Submitted to: International Symposium on Epidemiology and Control of Salmonella in Pork
Publication Type: Proceedings
Publication Acceptance Date: April 16, 1997
Publication Date: N/A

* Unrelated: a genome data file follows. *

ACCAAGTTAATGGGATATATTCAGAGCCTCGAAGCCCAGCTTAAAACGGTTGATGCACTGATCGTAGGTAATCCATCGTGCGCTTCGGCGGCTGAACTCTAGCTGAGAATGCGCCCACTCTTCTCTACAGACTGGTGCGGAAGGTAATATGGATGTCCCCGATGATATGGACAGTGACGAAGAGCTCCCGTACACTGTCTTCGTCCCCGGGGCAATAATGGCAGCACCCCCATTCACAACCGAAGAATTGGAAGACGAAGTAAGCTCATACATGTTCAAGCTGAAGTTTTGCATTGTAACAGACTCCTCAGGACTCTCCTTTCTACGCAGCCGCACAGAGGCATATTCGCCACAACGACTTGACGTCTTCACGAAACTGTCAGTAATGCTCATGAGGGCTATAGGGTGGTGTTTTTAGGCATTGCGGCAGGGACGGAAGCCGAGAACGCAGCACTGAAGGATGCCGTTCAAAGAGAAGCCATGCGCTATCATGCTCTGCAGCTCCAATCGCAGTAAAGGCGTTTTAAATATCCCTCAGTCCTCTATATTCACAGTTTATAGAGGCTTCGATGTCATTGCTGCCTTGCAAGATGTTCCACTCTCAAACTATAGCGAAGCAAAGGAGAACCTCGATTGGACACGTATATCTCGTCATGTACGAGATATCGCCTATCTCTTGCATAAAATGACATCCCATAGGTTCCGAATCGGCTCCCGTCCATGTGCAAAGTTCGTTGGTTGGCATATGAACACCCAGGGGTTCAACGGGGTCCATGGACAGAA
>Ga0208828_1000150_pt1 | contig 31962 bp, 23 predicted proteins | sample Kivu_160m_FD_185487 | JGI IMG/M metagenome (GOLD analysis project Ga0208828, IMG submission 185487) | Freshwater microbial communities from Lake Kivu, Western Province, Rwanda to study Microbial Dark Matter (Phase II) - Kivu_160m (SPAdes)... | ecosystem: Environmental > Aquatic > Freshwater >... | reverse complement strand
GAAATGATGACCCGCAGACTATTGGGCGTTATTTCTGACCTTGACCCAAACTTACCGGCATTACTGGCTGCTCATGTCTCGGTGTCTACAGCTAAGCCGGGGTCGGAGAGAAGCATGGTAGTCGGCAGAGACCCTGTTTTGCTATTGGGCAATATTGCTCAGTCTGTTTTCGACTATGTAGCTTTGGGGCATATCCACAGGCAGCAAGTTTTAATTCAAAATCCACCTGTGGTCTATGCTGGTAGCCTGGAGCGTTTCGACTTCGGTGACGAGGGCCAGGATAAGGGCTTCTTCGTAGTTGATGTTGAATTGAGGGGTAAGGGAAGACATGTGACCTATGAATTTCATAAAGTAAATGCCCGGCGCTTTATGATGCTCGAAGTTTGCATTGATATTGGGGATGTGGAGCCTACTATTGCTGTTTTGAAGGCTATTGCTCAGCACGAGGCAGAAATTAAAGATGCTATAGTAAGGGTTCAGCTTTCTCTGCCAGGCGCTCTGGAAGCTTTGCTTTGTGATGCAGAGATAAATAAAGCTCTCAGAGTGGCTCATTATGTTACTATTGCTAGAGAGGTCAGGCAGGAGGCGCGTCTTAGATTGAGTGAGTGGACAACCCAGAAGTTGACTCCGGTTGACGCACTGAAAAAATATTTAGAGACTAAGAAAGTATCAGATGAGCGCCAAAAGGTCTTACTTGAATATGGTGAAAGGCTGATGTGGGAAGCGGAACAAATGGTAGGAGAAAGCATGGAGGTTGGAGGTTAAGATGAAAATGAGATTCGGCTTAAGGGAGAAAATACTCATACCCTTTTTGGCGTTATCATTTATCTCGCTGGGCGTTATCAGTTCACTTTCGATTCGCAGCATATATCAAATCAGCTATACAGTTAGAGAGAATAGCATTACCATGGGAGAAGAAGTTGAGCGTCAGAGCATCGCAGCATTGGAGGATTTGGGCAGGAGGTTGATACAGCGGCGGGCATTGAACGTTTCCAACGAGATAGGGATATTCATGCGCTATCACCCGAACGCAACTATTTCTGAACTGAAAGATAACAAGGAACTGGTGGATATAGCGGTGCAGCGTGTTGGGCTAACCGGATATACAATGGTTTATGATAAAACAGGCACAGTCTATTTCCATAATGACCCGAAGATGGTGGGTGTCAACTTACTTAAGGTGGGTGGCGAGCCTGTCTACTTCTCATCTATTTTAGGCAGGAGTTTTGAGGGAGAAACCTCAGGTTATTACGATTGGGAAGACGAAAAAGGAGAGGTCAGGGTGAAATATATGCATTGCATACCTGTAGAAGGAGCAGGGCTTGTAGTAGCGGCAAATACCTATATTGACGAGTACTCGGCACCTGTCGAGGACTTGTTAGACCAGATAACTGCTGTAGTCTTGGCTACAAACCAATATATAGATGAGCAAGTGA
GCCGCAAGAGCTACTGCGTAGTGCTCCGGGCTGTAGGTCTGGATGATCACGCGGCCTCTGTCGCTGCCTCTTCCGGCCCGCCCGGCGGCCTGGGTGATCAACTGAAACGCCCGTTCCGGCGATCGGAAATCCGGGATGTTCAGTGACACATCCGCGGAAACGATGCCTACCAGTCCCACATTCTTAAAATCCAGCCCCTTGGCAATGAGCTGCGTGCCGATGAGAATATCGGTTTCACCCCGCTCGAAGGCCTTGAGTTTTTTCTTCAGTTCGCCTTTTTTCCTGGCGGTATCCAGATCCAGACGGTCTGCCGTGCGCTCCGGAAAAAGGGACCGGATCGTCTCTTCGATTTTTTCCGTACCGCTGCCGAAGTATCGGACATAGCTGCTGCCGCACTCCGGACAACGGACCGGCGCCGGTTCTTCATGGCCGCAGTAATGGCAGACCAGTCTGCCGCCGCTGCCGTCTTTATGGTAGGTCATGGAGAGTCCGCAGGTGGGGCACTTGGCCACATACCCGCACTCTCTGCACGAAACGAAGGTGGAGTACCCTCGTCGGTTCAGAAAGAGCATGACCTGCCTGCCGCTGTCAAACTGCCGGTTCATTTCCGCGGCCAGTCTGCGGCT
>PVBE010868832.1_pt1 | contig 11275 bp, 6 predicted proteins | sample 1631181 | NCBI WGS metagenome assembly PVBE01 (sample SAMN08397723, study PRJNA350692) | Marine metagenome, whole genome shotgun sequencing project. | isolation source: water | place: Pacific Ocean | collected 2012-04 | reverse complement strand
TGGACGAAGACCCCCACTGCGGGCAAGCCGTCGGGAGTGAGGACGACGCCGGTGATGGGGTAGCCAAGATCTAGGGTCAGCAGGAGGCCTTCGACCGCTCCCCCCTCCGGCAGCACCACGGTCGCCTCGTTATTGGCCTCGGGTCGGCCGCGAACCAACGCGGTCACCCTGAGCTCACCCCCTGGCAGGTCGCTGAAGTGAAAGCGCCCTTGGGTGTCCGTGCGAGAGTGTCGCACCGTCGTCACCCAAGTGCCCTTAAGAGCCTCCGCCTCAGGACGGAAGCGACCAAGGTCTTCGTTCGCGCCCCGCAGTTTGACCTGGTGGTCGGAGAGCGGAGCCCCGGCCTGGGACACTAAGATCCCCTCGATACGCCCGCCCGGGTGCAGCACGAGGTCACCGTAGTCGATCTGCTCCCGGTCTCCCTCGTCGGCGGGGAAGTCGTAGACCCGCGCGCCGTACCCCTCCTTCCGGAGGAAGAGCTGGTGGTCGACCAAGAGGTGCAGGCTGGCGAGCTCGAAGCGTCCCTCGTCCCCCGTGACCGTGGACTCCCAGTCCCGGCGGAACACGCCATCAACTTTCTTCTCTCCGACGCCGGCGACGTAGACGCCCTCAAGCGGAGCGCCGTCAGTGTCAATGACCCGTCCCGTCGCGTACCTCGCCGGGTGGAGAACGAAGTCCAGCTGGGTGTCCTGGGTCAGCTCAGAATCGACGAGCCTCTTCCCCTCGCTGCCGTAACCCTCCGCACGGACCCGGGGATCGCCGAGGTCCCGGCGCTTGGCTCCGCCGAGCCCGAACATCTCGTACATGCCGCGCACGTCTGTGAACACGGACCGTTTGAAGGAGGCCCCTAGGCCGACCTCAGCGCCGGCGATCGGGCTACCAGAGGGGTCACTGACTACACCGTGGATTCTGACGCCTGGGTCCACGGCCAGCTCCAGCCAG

Technical Abstract: Use of a mucosal competitive exclusion culture has been shown to reduce/eliminate Salmonella spp. in poultry. A mucosal competitive exclusion culture was produced from the cecum of a six-week-old pig (MCES). Suckling pigs were inoculated with 5 ml MCES by oral gavage within 6 hours post-farrowing (PF) and again at 24 h PF. All pigs were challenged with 10**3 CFU Salmonella choleraesuis at 48 h PF by intranasal instillation, including pigs from 2 sows which had not been given MCES. Clinical signs and rectal swabs were monitored daily and pigs were allowed to suckle throughout the experiment. All pigs were necropsied on D7 PF and qualitative (10 tissues) and quantitative (2 tissues) bacteriology was conducted. Clinical signs were inapparent in all pigs throughout the experiment. Recovery of Salmonella from rectal swabs was variable. However, 28% of the gut tissues were positive from the MCES treated pigs versus 79% positive tissues from the control pigs. A 2 to 5 log reduction of Salmonella in the cecal contents (CC) or ileocolic junction (ICJ) was observed in the MCES treated pigs when compared to the controls. In a weaning experiment, suckling pigs were given MCES at 6 and 24 h PF and at 1 day prior to and the day of weaning. Weaned pigs were challenged with 104 CFU Salmonella typhimurium and one-half of the pigs were necropsied at 1 and 2 weeks post-challenge. While differences in tissue colonization between groups were not as dramatic, a 4 log difference was observed by 2 weeks in the CC of MCES pigs. Additionally, MCES treated pigs had 27% positive swabs versus 72% for controls. These data indicate that use of MCES may be a practical solution for control of Salmonella.